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    If you want to cool your Auto Transmission on a 40 degree day, your choices would be running the transmission fluid through a separate air cooled radiator which is in 40 degree air or run the transmission fluid through the inbuilt radiator tanks which are 100 degrees. Hmmmn, which one to choose?

    Well if you bypass the radiator you will have two pairs of connections so you could do two transmission coolers. If you have decided to segregate then you can get a PWR for manual car and you will have more volume of coolant in the radiator for the engine (because those oil cooler tanks have to take up some volume space in there.

    You can get thermo fans for your twin oil coolers.

    The cops will check your car looking for the turbos because two big oilcoolers up front will look like twin SICs o_Oo_O
     
  5. stockies

    stockies Bannana

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    Crappy pics, but it was all I could find
     

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  6. VT&VX

    VT&VX Active Member

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    Not sure why you posted pics of your car? Unless you want to show the limited front ventilation because driving lights?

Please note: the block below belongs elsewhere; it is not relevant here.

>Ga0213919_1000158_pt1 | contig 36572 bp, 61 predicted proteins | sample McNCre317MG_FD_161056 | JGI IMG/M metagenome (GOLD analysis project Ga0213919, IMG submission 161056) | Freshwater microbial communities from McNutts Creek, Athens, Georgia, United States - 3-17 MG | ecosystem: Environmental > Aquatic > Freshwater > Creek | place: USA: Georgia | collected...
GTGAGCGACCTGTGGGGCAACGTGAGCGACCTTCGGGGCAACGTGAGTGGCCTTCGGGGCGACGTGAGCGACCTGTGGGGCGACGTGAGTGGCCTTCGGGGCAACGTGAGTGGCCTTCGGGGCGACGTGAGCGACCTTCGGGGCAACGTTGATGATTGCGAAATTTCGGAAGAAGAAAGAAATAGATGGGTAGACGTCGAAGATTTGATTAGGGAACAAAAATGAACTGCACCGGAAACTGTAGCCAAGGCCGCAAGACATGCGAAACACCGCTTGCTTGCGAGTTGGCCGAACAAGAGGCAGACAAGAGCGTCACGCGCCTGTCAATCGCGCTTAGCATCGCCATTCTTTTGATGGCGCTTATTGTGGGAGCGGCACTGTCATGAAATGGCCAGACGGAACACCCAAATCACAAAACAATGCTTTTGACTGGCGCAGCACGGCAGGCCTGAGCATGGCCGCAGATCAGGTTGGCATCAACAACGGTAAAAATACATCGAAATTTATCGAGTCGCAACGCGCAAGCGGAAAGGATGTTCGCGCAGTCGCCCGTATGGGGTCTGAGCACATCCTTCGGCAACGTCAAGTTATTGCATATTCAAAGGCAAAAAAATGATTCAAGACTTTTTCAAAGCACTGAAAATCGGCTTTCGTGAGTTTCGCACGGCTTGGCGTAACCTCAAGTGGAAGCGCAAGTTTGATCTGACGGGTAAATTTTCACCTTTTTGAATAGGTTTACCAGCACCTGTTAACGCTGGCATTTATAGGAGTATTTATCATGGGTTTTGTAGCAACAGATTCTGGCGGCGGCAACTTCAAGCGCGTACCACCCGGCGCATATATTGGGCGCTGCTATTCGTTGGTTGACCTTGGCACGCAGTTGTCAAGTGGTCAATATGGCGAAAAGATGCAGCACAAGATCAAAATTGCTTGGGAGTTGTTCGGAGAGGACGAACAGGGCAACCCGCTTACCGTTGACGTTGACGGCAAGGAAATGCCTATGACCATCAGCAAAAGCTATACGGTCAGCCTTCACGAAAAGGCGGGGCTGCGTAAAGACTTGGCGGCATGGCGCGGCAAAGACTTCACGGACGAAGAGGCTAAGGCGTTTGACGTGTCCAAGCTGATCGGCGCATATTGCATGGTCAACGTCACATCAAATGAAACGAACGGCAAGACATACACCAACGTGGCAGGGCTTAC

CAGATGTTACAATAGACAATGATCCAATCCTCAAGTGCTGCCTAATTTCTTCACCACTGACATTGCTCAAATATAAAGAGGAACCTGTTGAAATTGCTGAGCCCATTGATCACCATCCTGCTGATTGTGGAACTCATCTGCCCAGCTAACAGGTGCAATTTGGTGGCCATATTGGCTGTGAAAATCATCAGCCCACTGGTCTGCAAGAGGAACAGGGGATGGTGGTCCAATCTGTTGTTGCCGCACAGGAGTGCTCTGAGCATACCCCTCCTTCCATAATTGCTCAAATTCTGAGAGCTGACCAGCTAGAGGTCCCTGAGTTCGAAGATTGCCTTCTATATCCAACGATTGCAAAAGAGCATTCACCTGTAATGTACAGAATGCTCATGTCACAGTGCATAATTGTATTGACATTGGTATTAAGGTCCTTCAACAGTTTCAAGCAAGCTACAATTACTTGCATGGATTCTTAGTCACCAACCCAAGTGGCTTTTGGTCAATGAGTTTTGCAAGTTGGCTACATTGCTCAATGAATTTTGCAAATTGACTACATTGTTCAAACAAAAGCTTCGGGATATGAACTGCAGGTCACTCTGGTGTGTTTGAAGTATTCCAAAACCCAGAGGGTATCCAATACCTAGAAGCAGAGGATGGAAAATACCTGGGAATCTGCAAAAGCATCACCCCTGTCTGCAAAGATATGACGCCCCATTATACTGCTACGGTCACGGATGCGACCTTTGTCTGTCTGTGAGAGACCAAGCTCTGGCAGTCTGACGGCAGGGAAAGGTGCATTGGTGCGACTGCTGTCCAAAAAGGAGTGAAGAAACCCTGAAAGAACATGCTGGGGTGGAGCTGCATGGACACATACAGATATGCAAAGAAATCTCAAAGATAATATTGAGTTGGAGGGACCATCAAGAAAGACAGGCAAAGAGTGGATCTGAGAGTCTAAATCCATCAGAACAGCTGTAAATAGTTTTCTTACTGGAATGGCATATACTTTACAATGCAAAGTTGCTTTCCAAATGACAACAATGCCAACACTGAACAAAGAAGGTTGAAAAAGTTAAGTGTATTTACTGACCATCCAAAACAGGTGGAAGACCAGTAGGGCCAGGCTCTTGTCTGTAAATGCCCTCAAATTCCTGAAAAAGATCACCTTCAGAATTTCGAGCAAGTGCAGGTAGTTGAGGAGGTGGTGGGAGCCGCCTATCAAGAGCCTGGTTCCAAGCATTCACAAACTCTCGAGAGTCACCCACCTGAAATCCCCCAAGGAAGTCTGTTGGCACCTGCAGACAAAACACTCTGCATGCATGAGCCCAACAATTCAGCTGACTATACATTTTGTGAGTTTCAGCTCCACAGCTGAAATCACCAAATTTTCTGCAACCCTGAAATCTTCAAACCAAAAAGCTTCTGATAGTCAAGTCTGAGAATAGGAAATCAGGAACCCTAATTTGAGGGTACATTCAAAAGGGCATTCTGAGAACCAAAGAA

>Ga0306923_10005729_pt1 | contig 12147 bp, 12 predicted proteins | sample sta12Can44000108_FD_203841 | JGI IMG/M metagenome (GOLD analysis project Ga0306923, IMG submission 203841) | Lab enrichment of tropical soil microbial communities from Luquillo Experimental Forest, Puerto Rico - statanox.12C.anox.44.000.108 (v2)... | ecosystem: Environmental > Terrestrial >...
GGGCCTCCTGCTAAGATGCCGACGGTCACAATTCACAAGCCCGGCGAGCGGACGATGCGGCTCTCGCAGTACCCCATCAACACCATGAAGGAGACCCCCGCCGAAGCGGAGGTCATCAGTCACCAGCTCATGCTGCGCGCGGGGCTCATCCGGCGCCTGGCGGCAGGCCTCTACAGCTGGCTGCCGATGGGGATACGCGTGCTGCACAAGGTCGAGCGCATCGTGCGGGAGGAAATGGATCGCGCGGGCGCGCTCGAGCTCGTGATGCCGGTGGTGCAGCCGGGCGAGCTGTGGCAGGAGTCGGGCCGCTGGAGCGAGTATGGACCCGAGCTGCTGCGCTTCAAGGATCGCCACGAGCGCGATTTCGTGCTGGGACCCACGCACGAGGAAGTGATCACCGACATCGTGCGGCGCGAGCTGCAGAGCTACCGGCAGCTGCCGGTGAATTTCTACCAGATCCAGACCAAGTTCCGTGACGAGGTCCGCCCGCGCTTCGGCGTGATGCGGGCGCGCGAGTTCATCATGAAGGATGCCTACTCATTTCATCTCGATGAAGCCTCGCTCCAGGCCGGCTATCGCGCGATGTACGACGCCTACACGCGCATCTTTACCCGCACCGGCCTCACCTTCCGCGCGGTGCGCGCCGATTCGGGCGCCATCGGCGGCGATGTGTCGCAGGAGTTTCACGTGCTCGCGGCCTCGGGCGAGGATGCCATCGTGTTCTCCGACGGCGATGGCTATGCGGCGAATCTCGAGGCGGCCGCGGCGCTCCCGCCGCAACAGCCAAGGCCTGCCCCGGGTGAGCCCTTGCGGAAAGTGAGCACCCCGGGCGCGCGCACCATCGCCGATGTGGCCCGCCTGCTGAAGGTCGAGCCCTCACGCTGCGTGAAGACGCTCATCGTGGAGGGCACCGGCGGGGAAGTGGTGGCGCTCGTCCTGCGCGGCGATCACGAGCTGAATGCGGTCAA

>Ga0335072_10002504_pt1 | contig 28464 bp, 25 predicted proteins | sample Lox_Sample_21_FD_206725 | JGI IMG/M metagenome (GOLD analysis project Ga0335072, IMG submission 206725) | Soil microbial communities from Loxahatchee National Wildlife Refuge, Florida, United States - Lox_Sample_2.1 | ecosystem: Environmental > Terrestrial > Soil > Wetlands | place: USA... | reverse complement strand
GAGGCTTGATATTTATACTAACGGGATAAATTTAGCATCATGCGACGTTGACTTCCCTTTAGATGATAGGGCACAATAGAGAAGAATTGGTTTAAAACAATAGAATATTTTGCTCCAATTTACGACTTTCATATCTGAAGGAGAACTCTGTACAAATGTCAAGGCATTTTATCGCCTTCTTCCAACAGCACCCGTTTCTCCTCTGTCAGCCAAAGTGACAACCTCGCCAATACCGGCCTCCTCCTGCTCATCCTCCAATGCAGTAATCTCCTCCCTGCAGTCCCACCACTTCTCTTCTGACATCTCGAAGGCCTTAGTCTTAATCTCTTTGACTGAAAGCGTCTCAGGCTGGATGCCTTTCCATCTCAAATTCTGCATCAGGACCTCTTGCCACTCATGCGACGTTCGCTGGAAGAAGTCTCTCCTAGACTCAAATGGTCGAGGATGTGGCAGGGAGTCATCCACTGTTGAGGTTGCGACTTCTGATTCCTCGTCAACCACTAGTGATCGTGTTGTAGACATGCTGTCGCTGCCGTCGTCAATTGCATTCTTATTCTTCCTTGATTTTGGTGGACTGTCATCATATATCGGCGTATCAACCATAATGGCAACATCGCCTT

You could run a couple of these
    [​IMG]

    since they are black, less noticeable and won't be mistaken for intercoolers by cops.

    Might be a good idea to screen the front of these with stainless steel mesh to protect from stone chips.
     
  7. EYY

    EYY Well-Known Member

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    What are you talking about? Stockies posted pics so that you can see where he mounted the cooler. Those lights won't hinder air flow at all and aren't inline with the radiator anyway.

    Can't see any reason you'd be pulled up for having a transmission cooler, regardless of the colour.

    You don't need to run multiple coolers, just run one that's adequately sized.
     
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  8. stockies